The number of inmates who died in state prisons and local jails has risen for the third consecutive year, fueled in part by an increase in unnatural deaths, including suicide, drug or alcohol intoxication, accident and homicide, the Bureau of Justice Statistics announced Tuesday.
A total of 4,446 inmates died in state and local custody in 2013 – an increase of 131 deaths from the year before – marking the deadliest year the agency has reported since 2007. Previously the number of deaths in custody was on a downward trend for several years, decreasing by an annual average of 2% until it stopped in 2010.
The report comes after a series of high-profile cases has shined a spotlight on the number of people who have died in police custody. Just last month, the death of 28-year-old Sandra Bland sparked national outcry after her body was found hanging in her jail cell three days after she was arrested in a routine traffic stop.
A total of 967 inmates died in local jails at the last reporting in 2013, a nine-death increase from the year before. And while the number of inmates who died from natural causes went down – cases of deaths due to liver disease decreased by 35% – the number of unnatural causes actually went up. Drug and alcohol intoxication were responsible for 70 deaths in 2013, a 23% increase from 2012.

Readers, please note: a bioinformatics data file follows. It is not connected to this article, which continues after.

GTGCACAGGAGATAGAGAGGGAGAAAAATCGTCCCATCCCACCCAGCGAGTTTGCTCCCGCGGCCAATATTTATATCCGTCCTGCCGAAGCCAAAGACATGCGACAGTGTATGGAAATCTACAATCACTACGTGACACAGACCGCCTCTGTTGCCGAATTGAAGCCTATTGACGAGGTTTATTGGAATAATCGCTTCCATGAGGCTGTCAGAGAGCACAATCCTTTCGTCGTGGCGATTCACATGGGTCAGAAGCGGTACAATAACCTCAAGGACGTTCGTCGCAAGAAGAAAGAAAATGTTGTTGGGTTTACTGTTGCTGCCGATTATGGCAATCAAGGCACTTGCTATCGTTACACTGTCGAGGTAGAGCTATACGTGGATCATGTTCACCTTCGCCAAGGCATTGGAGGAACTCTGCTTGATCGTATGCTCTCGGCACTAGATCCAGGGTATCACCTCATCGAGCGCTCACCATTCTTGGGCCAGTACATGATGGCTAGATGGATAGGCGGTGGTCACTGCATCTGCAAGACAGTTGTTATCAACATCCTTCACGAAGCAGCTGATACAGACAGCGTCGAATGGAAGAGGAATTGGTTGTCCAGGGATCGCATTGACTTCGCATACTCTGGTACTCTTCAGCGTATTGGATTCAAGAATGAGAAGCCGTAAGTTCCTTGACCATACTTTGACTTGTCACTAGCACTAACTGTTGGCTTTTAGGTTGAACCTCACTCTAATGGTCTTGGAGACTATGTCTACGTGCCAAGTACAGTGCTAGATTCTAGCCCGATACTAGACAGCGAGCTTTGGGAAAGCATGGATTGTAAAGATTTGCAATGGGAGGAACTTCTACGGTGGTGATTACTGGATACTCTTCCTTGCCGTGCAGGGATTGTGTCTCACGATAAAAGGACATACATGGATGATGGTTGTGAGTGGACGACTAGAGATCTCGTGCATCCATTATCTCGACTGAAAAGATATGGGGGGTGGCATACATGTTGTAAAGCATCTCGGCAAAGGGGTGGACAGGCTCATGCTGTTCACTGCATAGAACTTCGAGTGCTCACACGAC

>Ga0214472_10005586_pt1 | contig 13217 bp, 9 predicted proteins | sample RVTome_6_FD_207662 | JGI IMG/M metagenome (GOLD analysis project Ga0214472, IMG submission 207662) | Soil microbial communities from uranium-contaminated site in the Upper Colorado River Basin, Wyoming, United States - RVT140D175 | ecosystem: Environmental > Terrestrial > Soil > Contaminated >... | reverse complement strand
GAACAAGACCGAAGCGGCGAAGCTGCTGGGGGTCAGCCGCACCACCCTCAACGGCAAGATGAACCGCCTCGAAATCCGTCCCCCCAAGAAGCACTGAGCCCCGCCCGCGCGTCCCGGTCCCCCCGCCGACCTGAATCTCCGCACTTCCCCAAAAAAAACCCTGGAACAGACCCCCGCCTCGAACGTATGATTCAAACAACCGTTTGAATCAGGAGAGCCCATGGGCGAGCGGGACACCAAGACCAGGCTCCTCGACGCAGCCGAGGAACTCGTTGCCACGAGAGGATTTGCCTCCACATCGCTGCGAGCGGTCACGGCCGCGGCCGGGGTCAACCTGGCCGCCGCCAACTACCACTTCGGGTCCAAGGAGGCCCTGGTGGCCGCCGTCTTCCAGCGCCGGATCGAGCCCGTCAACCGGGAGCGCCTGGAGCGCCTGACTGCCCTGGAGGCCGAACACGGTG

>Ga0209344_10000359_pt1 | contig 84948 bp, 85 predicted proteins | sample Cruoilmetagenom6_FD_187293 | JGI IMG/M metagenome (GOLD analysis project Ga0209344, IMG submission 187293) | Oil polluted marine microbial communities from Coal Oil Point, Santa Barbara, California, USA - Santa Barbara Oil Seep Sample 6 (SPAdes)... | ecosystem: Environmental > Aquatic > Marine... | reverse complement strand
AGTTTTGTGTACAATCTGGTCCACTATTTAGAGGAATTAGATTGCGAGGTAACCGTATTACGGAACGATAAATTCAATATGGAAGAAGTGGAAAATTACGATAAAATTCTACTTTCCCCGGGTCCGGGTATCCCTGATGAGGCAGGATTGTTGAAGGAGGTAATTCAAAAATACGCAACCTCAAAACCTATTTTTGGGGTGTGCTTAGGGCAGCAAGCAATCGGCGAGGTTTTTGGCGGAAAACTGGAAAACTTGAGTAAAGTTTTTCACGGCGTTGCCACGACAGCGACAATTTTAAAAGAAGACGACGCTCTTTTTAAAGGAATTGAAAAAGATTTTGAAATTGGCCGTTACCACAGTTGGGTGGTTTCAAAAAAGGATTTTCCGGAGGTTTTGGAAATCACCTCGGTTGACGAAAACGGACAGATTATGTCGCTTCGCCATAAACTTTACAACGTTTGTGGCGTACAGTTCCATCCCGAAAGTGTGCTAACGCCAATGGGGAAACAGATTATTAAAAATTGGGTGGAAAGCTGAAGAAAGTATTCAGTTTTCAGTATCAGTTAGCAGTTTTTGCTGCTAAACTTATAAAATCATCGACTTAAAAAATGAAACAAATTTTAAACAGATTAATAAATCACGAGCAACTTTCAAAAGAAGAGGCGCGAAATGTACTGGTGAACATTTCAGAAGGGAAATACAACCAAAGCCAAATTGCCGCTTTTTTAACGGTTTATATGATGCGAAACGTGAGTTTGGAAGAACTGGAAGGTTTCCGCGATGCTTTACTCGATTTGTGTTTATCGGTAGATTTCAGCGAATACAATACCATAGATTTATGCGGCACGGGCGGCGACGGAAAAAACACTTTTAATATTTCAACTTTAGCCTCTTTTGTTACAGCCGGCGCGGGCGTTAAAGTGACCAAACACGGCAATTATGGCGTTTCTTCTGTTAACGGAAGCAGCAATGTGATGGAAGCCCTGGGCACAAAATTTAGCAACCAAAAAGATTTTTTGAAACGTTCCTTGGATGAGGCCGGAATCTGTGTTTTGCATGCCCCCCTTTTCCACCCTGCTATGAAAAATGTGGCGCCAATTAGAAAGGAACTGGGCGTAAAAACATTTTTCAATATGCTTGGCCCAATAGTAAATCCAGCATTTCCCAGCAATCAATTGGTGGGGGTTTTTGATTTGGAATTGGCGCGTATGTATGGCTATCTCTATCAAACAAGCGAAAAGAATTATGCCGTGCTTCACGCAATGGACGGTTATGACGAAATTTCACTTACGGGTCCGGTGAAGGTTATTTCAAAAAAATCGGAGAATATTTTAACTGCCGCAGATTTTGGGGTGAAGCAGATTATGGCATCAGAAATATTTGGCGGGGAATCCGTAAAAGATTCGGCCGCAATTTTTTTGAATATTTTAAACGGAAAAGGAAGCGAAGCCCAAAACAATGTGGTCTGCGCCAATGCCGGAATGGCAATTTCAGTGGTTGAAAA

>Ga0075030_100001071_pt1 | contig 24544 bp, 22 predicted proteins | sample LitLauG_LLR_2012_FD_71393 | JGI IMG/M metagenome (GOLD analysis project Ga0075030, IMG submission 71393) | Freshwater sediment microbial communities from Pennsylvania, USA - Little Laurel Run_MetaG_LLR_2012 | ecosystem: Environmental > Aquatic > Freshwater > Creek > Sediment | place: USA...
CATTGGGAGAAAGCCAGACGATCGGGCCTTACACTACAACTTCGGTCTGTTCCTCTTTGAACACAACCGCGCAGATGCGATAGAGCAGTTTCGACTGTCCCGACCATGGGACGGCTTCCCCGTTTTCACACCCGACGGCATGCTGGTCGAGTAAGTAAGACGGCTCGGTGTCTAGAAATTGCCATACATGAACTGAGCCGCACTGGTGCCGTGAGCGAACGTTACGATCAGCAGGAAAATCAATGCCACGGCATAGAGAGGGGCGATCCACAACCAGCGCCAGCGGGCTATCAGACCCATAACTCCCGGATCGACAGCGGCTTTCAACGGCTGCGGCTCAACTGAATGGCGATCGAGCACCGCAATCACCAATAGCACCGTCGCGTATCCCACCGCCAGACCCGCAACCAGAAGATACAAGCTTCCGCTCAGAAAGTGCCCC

Suicide has been the leading cause of death in local jails for more than the last decade, BJS reported. More than a third (34%) of all jail deaths in 2013 were ruled suicides. The rate of these deaths has increased by 12% in the last four years.
The problems are not widespread. In fact, 80% of all jails in the county did not experience an inmate death in 2013. Nearly a quarter of all cases were reported in just two states – California and Texas.
The bulk of all deaths were reported in state prisons, where the number of deaths increased by 122. There, the vast majority (90%) were illness-related deaths.